Home South Africa|March 2019
Nature-loving reader Kerryn-Lee Maggs’ favourite accessory is a thriving plant…
Having grown up as the daughter of the head ranger at the Kruger National Park, it’s no surprise that Kerryn-Lee Maggs is a passionate nature lover and that her 83m2 two-bedroom apartment in Linden is home to almost 80 plants.
Both her parents had an affection for greenery; Kerryn’s dad is also a botanist and as a young girl, she was always at his heels, trying her best to repeat and remember the Latin plant names he’d mention in conversation. “Our garden was always so lush and there were plants wherever you looked in our home,” Kerryn recalls. So it was only natural that when she moved into her Linden apartment in early 2018 – a rental that she couldn’t really make her own – she decided to use plants to decorate her space.
“My plant collection began as a solution to fill empty space while I was still buying furniture, but as it grew and the plants flourished, I felt a sense of pride and purpose,” Kerryn says.
As is the case with many of us, she found it wasn’t always easy to keep them alive. “Plenty of plants have come and gone but with that came a need to do the best with what I have and to make sure I understand all the plant dynamics when I introduce new ones,” she says. Kerryn and a few experts share their tips for successfully caring for indoor plants:
A green theme
In the living area, Kerryn paired plants with a variety of different textures and in varying heights with three large framed botanical prints, tying the nature theme together. The dark parquet floor and wooden furniture provide a beautiful backdrop for these pops of green. She always keeps fresh flowers, such as the red ranunculus in the vase on the dining table, to add colour and has put plants in strategic places throughout her home where they are reflected in mirrors for a “two-for-one effect”.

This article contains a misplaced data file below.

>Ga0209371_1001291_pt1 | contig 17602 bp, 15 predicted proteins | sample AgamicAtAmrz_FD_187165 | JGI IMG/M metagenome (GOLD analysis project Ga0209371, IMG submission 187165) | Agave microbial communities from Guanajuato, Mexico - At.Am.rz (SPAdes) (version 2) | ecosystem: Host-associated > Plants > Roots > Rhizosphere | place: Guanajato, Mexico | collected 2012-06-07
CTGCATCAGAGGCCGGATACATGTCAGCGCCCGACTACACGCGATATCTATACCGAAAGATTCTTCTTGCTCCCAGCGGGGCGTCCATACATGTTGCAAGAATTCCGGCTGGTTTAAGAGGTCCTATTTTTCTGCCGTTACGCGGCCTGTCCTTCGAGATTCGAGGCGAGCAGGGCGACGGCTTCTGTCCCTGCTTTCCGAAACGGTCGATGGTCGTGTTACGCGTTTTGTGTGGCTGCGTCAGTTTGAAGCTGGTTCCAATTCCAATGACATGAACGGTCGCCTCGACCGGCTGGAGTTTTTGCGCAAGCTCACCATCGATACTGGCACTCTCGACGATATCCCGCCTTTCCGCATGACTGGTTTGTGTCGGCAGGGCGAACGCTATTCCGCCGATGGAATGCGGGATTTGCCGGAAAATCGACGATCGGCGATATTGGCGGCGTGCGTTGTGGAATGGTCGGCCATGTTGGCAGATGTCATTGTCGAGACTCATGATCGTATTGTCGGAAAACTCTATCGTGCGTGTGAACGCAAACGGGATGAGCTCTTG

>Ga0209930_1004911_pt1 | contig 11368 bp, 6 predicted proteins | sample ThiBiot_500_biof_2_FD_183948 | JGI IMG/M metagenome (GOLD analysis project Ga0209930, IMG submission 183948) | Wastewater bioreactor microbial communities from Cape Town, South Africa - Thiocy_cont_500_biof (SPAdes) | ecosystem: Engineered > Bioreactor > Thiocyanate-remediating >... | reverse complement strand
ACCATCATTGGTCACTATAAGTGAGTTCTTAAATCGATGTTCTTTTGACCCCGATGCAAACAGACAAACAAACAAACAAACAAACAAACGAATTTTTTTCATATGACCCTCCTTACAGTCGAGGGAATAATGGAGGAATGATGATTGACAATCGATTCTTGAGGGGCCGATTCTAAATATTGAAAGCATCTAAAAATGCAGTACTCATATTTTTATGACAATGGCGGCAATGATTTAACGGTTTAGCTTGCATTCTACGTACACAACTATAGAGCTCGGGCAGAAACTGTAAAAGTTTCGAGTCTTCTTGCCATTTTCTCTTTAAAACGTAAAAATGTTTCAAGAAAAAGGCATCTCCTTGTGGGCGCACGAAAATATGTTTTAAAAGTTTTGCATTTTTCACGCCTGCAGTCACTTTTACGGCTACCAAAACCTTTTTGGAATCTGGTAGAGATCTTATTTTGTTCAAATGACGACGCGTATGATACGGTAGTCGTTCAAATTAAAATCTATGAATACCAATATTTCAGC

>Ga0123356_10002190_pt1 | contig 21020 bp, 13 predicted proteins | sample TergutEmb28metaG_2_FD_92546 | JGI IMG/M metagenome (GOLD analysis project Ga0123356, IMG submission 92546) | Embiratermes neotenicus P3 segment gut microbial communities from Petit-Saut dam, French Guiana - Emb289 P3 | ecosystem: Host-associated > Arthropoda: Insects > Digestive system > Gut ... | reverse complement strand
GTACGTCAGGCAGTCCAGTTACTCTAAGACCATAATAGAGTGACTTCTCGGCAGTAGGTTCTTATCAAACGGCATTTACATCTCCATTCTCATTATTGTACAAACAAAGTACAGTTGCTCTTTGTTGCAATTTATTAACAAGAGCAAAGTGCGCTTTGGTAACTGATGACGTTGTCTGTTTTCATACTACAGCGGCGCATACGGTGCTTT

“Before buying plants, analyse your space,” suggests Melissa Lawrence of interior creative agency Studio Melissa Louise. “Consider the various heights at which you can place them in a room. Incorporate different levels with a combination of large potted plants on the floor, pot plant stands midway and long draping plants on shelves and walls, or hanging from ceilings.”
Because the kitchen is tiny, Kerryn decided to keep it mostly free of plants and instead created this lovely green area in the space between the kitchen and living room which wasn’t being used, “except for a few unopened envelopes from the post every now and then”.
“Plants have turned this unused space into a whimsical plant sanctuary,” says Melissa. “Instead of just adding them to obvious places such as countertops, Kerryn has included hanging plants and one on top of the kitchen cupboard to carry through the theme and create a well-rounded look.”
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